DirtCrashrat Fri, 13 Jun 2008 18:21:25 +0000I got 11 wrong for a score of 31% and was lucky that I got a three correct just by totally guessing so it should have been 14 wrong...

My math-skillz suck and I was "C-laned" from Jr. High onward - the California practice of educational discrimination!

The last Algebra I did was 33 years ago. My 11th grade Algebra teacher had really incredibly horrible dizzyingly bad halitosis - you never wanted to raise your hand and ask a question because he might come down the row and breathe on you which could cause tears and fainting and other extremis. I got a "C" or a "C-" that year.

BenDat Fri, 13 Jun 2008 18:21:47 +000054 out of 60 civics, missed 5 on the math. There is a reason I went from a Phyics/Math double major to a History Poli Sci...and it shows!!!

Unix-Jediat Fri, 13 Jun 2008 18:30:08 +0000I got a 63% on the algebra.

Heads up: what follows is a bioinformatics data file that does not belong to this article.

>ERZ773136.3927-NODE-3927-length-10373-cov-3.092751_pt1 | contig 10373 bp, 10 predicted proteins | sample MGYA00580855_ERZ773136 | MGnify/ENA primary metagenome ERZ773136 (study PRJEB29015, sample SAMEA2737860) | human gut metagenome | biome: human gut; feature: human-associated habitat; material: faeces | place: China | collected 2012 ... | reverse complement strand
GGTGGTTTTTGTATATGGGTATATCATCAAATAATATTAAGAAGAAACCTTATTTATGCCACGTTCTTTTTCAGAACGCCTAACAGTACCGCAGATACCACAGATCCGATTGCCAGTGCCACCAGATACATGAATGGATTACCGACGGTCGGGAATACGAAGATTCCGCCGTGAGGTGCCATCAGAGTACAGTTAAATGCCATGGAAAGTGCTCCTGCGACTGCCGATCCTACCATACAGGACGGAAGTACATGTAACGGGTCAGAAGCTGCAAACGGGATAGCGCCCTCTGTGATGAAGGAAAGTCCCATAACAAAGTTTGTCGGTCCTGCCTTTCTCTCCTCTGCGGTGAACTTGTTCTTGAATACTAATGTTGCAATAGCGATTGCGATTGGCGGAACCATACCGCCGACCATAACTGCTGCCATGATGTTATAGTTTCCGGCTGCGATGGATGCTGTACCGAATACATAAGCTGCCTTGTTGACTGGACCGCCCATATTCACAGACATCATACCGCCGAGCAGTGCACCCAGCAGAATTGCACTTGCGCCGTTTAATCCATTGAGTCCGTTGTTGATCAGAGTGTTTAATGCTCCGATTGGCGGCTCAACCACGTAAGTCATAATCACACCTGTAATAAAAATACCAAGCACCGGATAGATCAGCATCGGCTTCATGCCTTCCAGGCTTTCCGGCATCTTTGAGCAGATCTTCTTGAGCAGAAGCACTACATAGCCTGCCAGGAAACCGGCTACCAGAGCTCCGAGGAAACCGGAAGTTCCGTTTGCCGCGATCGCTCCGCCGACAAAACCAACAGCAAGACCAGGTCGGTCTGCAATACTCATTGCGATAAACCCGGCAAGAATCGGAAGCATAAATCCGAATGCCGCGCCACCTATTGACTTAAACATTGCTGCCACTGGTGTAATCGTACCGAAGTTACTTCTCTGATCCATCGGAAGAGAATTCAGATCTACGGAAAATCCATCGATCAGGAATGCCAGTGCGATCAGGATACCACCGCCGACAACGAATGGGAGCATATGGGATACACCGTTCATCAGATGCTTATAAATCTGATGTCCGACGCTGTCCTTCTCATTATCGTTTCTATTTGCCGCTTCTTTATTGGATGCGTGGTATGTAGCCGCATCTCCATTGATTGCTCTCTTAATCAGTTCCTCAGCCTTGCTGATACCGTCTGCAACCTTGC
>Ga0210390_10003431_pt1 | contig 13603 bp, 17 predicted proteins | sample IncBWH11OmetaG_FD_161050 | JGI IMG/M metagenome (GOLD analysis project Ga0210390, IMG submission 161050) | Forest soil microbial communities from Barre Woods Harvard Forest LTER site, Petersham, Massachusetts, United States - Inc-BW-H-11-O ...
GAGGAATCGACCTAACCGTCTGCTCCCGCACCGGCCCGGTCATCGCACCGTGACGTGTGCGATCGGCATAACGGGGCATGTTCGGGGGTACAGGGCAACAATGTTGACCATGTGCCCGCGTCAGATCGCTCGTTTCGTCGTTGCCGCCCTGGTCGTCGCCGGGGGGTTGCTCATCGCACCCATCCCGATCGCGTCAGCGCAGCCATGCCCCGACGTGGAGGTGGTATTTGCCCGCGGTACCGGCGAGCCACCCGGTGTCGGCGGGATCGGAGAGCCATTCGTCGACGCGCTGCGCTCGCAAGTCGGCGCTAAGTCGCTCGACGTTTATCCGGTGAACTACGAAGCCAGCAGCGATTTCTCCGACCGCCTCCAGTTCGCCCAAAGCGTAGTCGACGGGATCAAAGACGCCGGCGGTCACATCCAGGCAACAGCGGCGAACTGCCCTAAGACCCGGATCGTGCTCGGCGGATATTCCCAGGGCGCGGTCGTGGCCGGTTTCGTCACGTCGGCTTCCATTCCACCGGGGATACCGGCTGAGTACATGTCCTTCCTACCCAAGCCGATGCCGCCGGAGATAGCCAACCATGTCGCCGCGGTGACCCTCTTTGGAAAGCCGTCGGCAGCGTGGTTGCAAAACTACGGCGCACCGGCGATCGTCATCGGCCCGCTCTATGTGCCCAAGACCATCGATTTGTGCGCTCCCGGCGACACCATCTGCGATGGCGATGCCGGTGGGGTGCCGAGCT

Which ain't too shabby considering it's been 20 years since I learned it?

And I've got a major block on math learning in my brain. Heck, I think I got a C, with an excellent teacher, when I took it in high school.

So a 63% has me pretty stoked, since I missed the domain (what's a domain?) that I'd have known if I was doing more with it on a regular basis.

Squeaky Wheelat Fri, 13 Jun 2008 19:02:48 +0000Unix-Jedi - I know enough to know that the domain is the value on the X (horizontal) axis. Heh. I got that question wrong, though, because...well, I don't know why. I was looking at the region or something instead. Boo.

DJat Fri, 13 Jun 2008 19:03:32 +0000ACE!C'mon, you slackers, did you notice the flaws in the answers?

For question 11, the correct answer was "D", but it was missing a "+" sign between terms on the left side.

For question 15, the correct answer was "B", but answers "B" and "D" were identical.

I took it using Firefox, and a whole lot of fractional terms were missing their horizontal lines. Anyone else have that problem?

at Fri, 13 Jun 2008 19:18:16 +0000Guest (anonymous)what the heck is an opposite number? They seem to mean that a positive number is opposite to the same number if it is negative, but that is meaningless and new terminology.